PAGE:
The regular Klean-Strip fuel alcohol is only 40% EtOH and 50% MeOH, with 10% other stuff. Really, not a good way to get lab grade ethanol.

The "green" Klean-Strip stuff is about 85% EtOH, 5% MeOH, and the 10% "other".

Some of that "other" is indeed EtOAc. Reflux an hour or two with NaOH, and it's gone.

I then distill (while still over NaOH) through a Vigeraux (MeOH and EtOH do NOT make an azeotrope), and toss the fore run. I start collecting product at about 72C, and go to about 82C.

K2CO3 is added to crash out water from the ethanol, then I just filter that out through a cotton ball in a funnel. The final product has no acetate smell, indeed, very little smell at all.

Even before adding sieves, I'm estimating I'm below 1% each of water and MeOH. Certainly good enough for general lab use.

I also should note I toss the fore run, like all methanol waste, into a methanol waste jar. I use methanol to rinse glassware after a water wash. Eventually, I redisill the waste to recover new tech wash methanol. Waste not, want not.

[Edited on 3/20/17 by PirateDocBrown]
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Melgar
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[*] posted on 20-3-2017 at 13:53


Quote: Originally posted by macckone  
Buy wine between 14 and 21% and distill it.
If you need absolute then use potassium carbonate
to separate the 95%, water and potassium carbonate
are the lower layer.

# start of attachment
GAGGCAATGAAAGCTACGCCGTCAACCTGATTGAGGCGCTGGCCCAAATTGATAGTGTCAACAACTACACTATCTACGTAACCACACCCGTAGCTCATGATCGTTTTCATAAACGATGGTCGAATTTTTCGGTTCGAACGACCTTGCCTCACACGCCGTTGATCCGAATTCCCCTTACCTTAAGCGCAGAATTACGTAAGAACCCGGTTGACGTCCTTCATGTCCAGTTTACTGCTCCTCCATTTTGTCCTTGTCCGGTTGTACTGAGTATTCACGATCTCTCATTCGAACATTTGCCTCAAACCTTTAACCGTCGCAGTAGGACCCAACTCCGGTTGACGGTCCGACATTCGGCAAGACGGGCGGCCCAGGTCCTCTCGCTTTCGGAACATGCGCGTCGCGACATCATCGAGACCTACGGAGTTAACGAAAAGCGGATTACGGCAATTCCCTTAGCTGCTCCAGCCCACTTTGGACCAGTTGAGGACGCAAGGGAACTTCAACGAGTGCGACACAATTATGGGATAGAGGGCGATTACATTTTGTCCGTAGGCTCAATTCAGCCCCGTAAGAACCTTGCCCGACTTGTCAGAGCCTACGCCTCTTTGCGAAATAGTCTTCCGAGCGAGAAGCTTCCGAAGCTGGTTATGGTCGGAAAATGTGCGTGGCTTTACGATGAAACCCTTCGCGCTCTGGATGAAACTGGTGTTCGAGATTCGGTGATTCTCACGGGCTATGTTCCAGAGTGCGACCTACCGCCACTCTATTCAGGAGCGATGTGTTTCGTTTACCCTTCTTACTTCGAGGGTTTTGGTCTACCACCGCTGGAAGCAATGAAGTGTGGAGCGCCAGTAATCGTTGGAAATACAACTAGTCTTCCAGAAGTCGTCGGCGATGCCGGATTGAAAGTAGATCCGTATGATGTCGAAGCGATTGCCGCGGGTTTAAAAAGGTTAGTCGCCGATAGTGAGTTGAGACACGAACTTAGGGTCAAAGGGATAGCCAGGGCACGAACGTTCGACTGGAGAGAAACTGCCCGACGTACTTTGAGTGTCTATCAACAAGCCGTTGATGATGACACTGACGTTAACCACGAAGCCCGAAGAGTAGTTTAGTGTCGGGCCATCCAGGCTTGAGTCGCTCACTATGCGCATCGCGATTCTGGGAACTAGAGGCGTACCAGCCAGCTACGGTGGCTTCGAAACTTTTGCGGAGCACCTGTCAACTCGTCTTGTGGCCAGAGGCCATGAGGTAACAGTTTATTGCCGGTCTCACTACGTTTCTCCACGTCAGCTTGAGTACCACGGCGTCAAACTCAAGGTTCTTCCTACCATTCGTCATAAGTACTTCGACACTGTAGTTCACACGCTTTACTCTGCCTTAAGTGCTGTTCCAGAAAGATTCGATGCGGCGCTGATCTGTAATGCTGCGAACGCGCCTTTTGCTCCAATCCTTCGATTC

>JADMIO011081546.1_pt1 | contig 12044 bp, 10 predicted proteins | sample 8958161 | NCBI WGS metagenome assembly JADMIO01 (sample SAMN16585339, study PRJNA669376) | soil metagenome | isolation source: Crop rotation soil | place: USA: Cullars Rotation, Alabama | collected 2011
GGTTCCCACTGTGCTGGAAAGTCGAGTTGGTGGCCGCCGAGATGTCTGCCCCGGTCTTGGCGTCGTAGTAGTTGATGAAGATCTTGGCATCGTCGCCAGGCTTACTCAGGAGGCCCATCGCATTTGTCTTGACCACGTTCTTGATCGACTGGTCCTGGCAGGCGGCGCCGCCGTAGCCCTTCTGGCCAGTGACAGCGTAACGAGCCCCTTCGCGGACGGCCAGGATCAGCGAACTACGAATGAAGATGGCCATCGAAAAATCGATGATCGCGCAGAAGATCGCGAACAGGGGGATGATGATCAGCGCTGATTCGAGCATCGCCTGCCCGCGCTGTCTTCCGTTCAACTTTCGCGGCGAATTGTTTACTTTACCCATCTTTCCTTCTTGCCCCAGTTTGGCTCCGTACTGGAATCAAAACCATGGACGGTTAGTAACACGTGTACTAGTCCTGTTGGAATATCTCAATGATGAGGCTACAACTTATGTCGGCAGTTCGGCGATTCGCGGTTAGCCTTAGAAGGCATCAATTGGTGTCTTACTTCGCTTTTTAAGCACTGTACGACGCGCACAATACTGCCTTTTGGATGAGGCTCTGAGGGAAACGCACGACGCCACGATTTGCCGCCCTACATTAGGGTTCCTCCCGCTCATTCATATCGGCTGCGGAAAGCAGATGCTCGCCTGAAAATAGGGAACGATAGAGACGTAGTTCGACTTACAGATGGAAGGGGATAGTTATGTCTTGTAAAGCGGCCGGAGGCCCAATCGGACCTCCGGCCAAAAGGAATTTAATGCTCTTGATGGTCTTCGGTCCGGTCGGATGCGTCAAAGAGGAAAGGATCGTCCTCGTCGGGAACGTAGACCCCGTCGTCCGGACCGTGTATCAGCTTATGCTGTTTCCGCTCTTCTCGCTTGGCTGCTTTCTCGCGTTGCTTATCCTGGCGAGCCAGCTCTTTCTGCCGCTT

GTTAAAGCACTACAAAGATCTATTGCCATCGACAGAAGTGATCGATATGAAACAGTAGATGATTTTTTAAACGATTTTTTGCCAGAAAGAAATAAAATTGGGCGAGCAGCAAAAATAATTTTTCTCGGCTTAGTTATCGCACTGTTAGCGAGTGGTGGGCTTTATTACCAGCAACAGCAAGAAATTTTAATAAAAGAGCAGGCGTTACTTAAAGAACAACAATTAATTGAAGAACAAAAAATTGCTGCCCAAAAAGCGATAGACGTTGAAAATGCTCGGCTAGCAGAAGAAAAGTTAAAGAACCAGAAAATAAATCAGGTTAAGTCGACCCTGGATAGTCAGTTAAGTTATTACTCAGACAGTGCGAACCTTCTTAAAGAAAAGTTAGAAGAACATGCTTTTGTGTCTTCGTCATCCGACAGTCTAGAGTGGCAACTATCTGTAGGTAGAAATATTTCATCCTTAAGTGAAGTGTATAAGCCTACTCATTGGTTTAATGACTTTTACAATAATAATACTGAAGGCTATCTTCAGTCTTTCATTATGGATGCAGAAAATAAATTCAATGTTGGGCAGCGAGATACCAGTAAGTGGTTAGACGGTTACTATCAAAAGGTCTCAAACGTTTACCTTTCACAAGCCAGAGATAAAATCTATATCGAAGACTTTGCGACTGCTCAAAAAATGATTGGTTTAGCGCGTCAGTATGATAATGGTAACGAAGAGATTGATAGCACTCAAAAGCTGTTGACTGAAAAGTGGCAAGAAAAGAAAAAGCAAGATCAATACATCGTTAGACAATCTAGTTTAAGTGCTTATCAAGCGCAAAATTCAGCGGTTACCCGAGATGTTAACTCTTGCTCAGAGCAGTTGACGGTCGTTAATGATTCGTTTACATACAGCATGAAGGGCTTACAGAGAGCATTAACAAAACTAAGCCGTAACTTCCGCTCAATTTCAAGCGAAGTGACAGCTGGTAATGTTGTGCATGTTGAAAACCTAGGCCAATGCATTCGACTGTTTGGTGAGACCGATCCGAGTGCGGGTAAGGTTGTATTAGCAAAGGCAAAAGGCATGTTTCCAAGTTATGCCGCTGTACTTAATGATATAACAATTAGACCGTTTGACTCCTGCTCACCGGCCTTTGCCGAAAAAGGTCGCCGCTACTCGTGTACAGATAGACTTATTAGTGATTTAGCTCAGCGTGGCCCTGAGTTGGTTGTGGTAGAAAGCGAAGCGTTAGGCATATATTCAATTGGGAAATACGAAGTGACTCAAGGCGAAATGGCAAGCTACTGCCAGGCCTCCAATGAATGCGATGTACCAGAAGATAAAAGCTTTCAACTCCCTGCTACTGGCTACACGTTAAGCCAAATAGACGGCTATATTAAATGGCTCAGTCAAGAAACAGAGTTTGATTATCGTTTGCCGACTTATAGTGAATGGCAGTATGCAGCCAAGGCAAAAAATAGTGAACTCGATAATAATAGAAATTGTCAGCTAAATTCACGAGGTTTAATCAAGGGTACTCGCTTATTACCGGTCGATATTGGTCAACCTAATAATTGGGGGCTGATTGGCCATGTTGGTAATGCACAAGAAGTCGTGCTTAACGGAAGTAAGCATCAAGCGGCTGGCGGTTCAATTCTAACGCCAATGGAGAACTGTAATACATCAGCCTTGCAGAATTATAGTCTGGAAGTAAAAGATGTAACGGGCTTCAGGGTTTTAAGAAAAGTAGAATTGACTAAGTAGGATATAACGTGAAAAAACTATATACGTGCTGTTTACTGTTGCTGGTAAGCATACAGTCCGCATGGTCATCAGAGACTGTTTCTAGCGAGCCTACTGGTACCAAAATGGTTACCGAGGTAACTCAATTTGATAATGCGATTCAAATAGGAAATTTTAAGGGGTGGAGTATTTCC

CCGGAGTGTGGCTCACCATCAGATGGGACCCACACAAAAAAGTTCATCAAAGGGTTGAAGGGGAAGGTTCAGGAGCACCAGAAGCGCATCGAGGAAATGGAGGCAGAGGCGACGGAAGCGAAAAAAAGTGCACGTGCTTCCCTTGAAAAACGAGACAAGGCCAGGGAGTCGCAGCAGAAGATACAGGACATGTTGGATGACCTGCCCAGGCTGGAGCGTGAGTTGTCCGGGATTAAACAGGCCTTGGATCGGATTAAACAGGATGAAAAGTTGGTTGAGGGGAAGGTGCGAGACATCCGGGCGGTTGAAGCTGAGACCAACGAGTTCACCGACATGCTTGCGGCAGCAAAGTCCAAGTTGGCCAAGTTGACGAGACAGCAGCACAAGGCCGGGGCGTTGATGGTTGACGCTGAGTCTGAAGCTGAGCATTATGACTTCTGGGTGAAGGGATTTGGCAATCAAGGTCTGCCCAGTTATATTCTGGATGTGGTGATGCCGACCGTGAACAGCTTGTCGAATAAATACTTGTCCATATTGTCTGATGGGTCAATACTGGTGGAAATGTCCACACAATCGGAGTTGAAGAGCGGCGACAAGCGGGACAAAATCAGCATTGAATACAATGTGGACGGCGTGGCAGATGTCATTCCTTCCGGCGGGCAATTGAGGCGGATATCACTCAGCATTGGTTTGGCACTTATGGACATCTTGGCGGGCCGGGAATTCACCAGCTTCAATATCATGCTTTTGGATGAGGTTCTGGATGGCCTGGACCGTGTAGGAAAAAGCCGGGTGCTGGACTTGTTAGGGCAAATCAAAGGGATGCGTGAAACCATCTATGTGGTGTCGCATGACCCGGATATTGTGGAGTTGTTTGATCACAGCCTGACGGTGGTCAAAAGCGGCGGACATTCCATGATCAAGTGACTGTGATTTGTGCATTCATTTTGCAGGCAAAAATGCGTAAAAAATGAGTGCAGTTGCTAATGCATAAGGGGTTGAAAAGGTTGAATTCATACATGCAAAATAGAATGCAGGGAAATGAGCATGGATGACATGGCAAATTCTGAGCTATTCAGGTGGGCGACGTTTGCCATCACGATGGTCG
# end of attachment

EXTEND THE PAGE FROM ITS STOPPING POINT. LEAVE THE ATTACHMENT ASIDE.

Then distill the ethanol fraction to remove any remaining
potassium carbonate. Repeat for purer product.
Treat with sodium metal or calcium oxide if you need anhydrous.
Then distill again to remove hydroxides and unused
drying agent.

Wine in that range is the cheapest tax wise per gallon of
alcohol in the US. Note that distilling alcohol is illegal without
the appropriate licenses. From a legal standpoint if you
distill a distilled alcoholic beverage you have already payed
the taxes and could make an argument that you are legal
since the taxes were paid, But I am not a lawyer and this
advice definitely doesn't apply in other countries.

Your idea is bad for two reasons. If you're looking for pure ethanol on a chemistry forum, it probably stands to reason that you're not planning on drinking the stuff. Law enforcement has to prove intent in this particular instance. In any case, a bucket of water, ten pounds of sugar, some yeast nutrients, and a packet of champagne yeast will get you the same concentration of alcohol as wine, for a lot cheaper. And that's actually totally legal, since you're allowed to brew your own beer or wine tax-free, as long as you make less than 100 gallons a year. What ISN'T legal, is distilling alcohol without a license for human consumption, so doing what you suggested would make no sense legally or financially. I'm not a lawyer either, but I do have extensive first-hand knowledge of that law, having inadvertently violated that particular provision of Pennsylvania state law in college, when I built my own reflux still. It's pretty much the same in every other state too.

edit: You can actually get a permit to distill ethanol for alternative fuel research, and that permit is actually really easy to get. It's a federal permit given out by the ATF. Since the ATF is constantly being defunded by NRA-acquiescing congressmen, they'll almost certainly rubber-stamp it too.

[Edited on 3/20/17 by Melgar]
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[*] posted on 20-3-2017 at 15:01


Why not start with Everclear? It's available at Wallyworld.
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macckone
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[*] posted on 20-3-2017 at 17:57


CharlieA,